But let say your less traditional and you where dancing in the actual Goldern Age of Tango. You would be dancing to live music (of the time) and would encouraged it at all levels, especially modern Tango musicians around the world extending the artform. Yes, from around the world, because most of the actually records of the time where recorded in Europe as Argentina didn't have recording studioes at that time. The musicans were from South America but were heavy influenced by fact that Tango was being accepted into the upper Europian society. Today, you need to watch the influence of Russia of the modern Tango. You could look at who are the recent winners of the Mundial de Tango or where the current Masters of tango work. This is important to note, because the way we dance Tango today, is not how they danced it in the 1935 to 1952, it is very different. So we are not dancing traditional Tango but the current version of it. So why not listen to the current version of Tango music. Traditionally Tango dance and tango music was evolved together, both influencing each other to change. So why are we breaking this tradition?? This question is even more puzzling when you take into account that some modern orchestras play traditional music. So the quality of the music being digitally recorded could be a more realistic version of what the actual dancing of the goldern age heard when they danced to live music of that time, instead of the poor quality of the records of that time. It is also important to note that Evolutionists like Aníbal Troilo and Carlos di Sarli were opposed to traditionalists like Rodolfo Biagi and Juan d'Arienzo. So is the Goldern Age of Tango the non tradition version???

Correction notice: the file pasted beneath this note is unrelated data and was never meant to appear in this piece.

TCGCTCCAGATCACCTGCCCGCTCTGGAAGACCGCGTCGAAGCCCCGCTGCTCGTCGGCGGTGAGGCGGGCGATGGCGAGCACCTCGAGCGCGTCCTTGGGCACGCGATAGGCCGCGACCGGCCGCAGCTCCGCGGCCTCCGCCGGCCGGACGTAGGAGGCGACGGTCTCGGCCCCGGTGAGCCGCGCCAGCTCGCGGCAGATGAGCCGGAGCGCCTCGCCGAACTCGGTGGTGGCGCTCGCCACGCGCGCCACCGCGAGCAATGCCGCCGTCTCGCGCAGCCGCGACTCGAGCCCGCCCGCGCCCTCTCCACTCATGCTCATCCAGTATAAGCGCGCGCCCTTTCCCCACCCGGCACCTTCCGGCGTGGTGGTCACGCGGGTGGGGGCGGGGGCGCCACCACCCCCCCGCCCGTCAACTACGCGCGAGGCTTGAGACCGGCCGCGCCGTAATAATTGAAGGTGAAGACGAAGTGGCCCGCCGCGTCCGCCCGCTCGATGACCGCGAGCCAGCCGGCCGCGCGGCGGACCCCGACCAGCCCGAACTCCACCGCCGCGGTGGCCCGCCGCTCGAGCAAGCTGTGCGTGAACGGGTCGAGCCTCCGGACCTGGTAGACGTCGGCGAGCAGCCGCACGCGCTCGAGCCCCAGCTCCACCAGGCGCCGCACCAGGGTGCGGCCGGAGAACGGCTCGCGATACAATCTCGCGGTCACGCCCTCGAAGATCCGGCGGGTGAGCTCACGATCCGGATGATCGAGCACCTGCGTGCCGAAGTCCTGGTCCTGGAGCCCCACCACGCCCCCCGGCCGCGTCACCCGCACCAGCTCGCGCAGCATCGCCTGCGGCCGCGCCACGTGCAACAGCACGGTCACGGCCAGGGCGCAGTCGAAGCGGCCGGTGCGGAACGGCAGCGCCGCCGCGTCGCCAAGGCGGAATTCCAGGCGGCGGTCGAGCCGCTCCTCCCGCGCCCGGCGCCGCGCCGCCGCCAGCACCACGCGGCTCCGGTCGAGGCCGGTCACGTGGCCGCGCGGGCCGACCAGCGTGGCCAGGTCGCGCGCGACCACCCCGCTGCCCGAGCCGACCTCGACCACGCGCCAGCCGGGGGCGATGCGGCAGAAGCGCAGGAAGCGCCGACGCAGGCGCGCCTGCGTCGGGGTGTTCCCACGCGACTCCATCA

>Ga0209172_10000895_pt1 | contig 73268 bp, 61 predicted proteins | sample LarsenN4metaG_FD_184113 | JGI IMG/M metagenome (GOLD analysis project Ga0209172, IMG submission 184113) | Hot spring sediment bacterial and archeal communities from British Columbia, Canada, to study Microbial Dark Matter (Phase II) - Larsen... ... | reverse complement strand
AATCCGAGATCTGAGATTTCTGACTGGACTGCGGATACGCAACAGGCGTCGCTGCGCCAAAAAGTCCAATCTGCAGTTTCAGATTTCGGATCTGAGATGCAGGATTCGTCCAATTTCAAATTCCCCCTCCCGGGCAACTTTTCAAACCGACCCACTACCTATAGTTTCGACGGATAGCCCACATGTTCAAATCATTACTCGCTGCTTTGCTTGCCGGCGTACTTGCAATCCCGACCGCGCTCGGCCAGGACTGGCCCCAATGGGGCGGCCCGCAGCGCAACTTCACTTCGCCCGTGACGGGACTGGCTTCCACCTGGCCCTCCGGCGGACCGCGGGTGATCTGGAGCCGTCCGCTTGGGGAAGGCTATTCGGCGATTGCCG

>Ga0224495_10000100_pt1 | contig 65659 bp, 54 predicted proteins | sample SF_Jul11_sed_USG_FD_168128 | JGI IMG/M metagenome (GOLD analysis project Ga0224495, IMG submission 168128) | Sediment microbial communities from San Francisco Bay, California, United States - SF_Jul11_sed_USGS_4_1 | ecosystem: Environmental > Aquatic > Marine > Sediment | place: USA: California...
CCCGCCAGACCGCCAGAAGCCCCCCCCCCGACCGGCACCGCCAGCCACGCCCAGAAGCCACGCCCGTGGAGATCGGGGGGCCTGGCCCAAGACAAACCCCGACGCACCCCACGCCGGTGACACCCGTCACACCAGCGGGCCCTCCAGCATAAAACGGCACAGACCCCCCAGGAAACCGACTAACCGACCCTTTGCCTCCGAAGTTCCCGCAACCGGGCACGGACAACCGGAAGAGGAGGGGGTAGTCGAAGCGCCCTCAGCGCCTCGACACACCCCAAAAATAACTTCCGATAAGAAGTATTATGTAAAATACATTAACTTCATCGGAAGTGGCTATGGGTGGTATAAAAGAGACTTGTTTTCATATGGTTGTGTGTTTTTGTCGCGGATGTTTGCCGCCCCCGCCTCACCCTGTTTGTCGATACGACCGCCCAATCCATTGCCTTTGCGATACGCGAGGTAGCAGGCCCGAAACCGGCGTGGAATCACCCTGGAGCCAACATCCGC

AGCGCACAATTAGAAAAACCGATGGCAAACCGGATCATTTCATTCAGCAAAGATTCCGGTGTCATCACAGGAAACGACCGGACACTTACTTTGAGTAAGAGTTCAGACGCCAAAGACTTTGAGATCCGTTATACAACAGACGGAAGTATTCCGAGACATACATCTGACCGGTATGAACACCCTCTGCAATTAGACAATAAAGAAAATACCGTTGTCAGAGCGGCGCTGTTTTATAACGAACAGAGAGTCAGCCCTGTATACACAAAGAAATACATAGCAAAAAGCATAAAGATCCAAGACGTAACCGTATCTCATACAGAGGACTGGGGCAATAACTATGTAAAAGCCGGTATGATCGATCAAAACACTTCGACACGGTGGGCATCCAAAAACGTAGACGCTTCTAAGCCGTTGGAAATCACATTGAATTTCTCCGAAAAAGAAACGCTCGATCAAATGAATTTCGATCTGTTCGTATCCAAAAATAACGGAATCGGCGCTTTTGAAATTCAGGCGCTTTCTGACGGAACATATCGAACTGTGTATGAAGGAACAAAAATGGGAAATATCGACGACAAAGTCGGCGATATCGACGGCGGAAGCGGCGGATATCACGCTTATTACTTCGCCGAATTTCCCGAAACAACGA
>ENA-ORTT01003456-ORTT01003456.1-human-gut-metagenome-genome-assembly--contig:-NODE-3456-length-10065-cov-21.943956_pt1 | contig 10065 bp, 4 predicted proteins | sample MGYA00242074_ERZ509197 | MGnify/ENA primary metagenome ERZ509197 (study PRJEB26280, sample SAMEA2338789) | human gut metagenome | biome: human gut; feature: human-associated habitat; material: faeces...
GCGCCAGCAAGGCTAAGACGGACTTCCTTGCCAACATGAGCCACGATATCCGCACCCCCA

Or you could look at the 1970's Tango Nuevo, or the 1990's - 2000s electronic tango  or Neotango. For the majority of people who dance today these are traditional versions of tango or version in which they started in. Most people around the world where influenced by toruing stage dancers of the 1990's. And yes these styles are out of flavour at the moment but the question is why? It is simply a class war between the upper case and lower case. People perfer the style of jackets and ties compared to lose comfortable clothing. Which is the same tale of the evolution of tango from the 1900's to the goldern age, so the current playlist of Tango has very little to do with tradition.
This include the fab for current DJs to play songs that have people singing as part of a dancing tanda. At the time of the Goldern Age vocalists were rarely part of the orchestras and often people wouldn't dance these songs but listen instead. This is protrayed by the current and past stage Tango performances where you even listen to the singer with the music or watch the dancers dance to the music. You rarely if ever do you see both the singer and dancer at the same time. So why are Sydney DJs playing any song that has a vocalist, because it is a Fab and not tradition and in my opinion it is so wrong in so many ways.
I think the current Fab of DJs of constantly playing the same music from such a narrow period is hurting the level of dancing of Tango. It creates a rut where people do the same time to the same music because they know it, compared to being creative and invocative of dancing to music which is either new or complex. This is so far from the true tradition of tango that has always evolved, as the word tradition is a unchallengeable assertion of a fasle trump card.
Sydney DJs please play a bigger range of music.